There’s a phrase from a famous Telugu movie called “Aha Naa-Pellanta” which inspired me to choose this name.

Are you a full-time artist? If yes, how has the journey been?

Yes, I am a full-time artist. I take up freelance projects, conduct workshops and also have a youtube channel where I teach simple drawings with oil pastels, DIY art and crafts and the basics of coloring.

Although being a freelancer is definitely not easy, if you work hard enough it’s as good as any other profession.

Where do you derive inspiration for your comics from?

Most of my comics are based on real-life experiences. There are certain messages that I want to spread through my comics. For instance, I want to show how students are pressurised into taking IIT-JEE or similar entrance tests, and how girls are expected to marry after a certain age.

I try to address these social issues in a humorous way, with a cultural touch.

Who are some of the artists whom you look up to?

These are some of my personal favorites – Rohan Chakravarty, Alicia Souza, Bill Watterson, Foxtrot, Sarah Andersen and Marloesdevee.

What are the problems that you face as a freelancer, and how do you think viewers can help?

I strongly feel that in India, freelancers are undermined. Nobody views art as a lucrative career choice. This mindset must change.

When it comes to supporting artists, people can support artists on this website called ‘Patreon’. Again, this is a very unfamiliar concept in India. People are charged a nominal amount every month to support their favourite artists. In return, you will be given exclusive rewards, like newsletters, early updates, merchandise and more. This helps the artists to not depend entirely on freelance projects for their income and helps them focus more on creating original art.

What advice would you give to the budding artists?

No one should pursue what they don’t like just because they are being pressured by their friends, family or society.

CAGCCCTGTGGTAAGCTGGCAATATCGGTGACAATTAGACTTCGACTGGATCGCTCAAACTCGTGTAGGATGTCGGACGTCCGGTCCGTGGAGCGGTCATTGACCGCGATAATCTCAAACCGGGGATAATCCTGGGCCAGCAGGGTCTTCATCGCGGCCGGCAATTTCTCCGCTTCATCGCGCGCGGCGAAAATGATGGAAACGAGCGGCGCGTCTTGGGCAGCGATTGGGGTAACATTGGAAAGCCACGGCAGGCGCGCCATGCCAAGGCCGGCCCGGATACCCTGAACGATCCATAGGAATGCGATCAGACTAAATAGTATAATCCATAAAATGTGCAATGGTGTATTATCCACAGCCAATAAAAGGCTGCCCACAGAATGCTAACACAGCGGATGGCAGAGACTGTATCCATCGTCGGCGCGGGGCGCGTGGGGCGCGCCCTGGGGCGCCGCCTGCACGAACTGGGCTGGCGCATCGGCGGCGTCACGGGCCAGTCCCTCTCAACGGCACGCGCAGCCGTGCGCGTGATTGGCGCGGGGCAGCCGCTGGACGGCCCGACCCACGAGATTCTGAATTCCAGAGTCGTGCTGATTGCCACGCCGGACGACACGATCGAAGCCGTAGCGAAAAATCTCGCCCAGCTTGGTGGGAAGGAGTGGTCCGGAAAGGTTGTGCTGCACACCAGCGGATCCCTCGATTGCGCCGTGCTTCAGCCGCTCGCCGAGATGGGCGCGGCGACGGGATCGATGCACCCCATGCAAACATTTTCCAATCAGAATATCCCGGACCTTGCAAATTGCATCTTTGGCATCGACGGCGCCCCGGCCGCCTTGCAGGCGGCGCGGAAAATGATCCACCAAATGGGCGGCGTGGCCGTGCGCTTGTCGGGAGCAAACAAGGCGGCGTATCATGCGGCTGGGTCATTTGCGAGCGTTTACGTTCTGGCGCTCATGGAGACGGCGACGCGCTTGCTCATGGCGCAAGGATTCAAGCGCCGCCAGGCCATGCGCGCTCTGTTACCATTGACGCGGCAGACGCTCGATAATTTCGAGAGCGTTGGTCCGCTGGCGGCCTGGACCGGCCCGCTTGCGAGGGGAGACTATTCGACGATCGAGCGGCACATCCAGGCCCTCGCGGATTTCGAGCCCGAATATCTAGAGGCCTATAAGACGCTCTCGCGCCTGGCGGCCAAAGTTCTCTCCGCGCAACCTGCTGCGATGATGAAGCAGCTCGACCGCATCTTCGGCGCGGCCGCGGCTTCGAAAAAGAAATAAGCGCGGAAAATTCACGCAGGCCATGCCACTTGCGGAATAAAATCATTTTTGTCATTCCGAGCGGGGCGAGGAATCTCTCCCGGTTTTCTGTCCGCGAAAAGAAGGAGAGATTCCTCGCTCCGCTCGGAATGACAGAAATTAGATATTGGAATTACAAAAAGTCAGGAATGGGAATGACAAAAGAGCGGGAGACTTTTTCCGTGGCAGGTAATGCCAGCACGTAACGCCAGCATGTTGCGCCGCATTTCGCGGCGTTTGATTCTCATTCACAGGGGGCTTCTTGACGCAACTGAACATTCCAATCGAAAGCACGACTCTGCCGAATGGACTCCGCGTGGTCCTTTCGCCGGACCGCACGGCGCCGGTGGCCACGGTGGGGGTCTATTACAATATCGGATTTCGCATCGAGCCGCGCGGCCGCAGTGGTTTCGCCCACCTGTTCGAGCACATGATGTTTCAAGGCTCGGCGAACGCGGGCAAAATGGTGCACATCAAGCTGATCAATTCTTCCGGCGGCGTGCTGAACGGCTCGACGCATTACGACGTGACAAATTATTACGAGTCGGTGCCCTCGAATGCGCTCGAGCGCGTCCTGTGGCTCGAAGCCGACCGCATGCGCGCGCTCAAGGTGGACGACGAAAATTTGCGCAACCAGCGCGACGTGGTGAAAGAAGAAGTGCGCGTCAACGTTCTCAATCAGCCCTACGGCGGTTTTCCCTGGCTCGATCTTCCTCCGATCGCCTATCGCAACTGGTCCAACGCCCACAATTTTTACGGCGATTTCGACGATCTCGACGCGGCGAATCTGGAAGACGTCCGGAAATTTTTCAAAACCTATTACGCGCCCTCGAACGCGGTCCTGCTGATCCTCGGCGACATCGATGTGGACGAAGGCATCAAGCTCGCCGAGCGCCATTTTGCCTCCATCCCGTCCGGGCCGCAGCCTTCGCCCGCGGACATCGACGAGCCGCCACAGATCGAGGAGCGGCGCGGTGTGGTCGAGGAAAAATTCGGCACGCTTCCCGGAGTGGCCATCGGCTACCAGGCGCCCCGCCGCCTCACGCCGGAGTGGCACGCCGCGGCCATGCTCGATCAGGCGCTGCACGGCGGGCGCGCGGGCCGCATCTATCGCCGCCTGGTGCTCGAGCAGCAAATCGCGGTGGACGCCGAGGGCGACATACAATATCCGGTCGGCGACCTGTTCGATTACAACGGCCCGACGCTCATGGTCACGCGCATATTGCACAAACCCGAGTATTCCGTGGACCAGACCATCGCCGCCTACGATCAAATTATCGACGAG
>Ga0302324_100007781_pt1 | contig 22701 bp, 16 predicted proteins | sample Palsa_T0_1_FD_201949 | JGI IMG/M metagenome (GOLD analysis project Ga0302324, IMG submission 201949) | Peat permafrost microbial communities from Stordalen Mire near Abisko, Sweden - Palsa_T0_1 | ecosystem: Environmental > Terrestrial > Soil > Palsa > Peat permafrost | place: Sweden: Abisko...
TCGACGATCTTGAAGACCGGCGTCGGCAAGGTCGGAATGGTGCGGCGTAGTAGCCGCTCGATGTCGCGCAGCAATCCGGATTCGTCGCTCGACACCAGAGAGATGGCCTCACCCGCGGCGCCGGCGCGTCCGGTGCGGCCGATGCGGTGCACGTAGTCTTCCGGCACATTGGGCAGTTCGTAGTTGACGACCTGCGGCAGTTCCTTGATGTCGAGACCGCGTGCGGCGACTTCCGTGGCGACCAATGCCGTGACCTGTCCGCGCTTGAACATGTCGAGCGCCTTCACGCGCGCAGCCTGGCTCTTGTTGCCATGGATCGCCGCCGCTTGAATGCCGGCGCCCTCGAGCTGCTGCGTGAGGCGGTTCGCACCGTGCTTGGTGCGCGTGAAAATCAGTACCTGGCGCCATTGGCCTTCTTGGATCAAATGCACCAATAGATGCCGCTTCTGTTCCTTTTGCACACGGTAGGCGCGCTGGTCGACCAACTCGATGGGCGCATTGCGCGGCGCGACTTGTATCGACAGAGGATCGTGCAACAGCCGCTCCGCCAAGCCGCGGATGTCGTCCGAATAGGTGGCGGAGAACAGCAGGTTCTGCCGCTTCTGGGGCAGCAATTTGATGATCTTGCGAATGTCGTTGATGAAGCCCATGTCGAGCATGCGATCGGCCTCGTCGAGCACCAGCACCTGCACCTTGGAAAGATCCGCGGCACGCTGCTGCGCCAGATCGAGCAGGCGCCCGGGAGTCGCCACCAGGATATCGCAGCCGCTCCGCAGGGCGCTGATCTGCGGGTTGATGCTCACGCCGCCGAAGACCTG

I wish that by looking at artists like us, they should realize that art as a profession isn’t less than any other, and if you are persistent you will do great. 

Even if you have to take up a day job to make your ends meet, you should always make time for doing what you love, and never let go of the passion.

Thoughts about Stoned Santa?

Helping artists get recognized and helping them reach many people is a wonderful idea. I really hope that Stoned Santa does well in the future.

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Meet the creator of Green Humour, Rohan Charkravarty

Meet the creator of Green Humour, Rohan Charkravarty

A comical twist to the wild –An interview with the creator of Green Humour

Rohan Chakravarty, the creator of Green Humoura comic series on wildlife conservation and awareness is a brilliant cartoonist and an illustrator. His comic strips are not only published in The Hindu, Mid-day, Round Glass and many other wildlife journals, but they are also extremely popular on Instagram.

From the polar bears of the Arctic, koalas of Australia to tigers of India, he spreads awareness on a wide range of wildlife species through humorous cartoons.

A dentist by education, Rohan transformed himself into an artist. Either way, his work puts a smile on our faces through hilarious, yet thought-provoking comics.

He says that no awards or accolades are more valuable than the actual impact that his comics have on his viewers. 

Read more to find out about his journey.

When did you start making comics? How did you decide to pursue it?

Ever since I was a kid, I have been in the habit of drawing and cartooning. It is only after I made the mistake of choosing dentistry that I realized that it wasn’t my calling. Soon after, I worked at various media houses and animation studios for a few years. The experience of creating custom artwork for my clients helped me not only sustain myself as a full-time cartoonist, but also gave me deep insight into the world of design.

It’s been over 10 years since I started making comics, and 7 years since my work started getting published in the Print media, and I do not regret any of it.

Why did you choose wildlife as the central theme for your comics series – “Green Humour”?

Wildlife has been something that has fascinated me throughout my life. I was on a trip to one of the National Parks when I saw a wild tigress and I remember I was captivated by this beautiful majestic sight, that’s when I found my calling. I thought why not combine the two elements – Art and Wildlife, and “Green Humour” was born.

For someone like you whose comics are based on wildlife? How important is traveling?

Although I do not travel much as I’m conscious of the carbon footprint that is associated with it, certain projects demand my visit to the place, especially when I have to create illustrated maps of sanctuaries and parks.

However, I would definitely recommend traveling to artists. Personal experiences and first-hand information are incomparable with any other secondary source of information.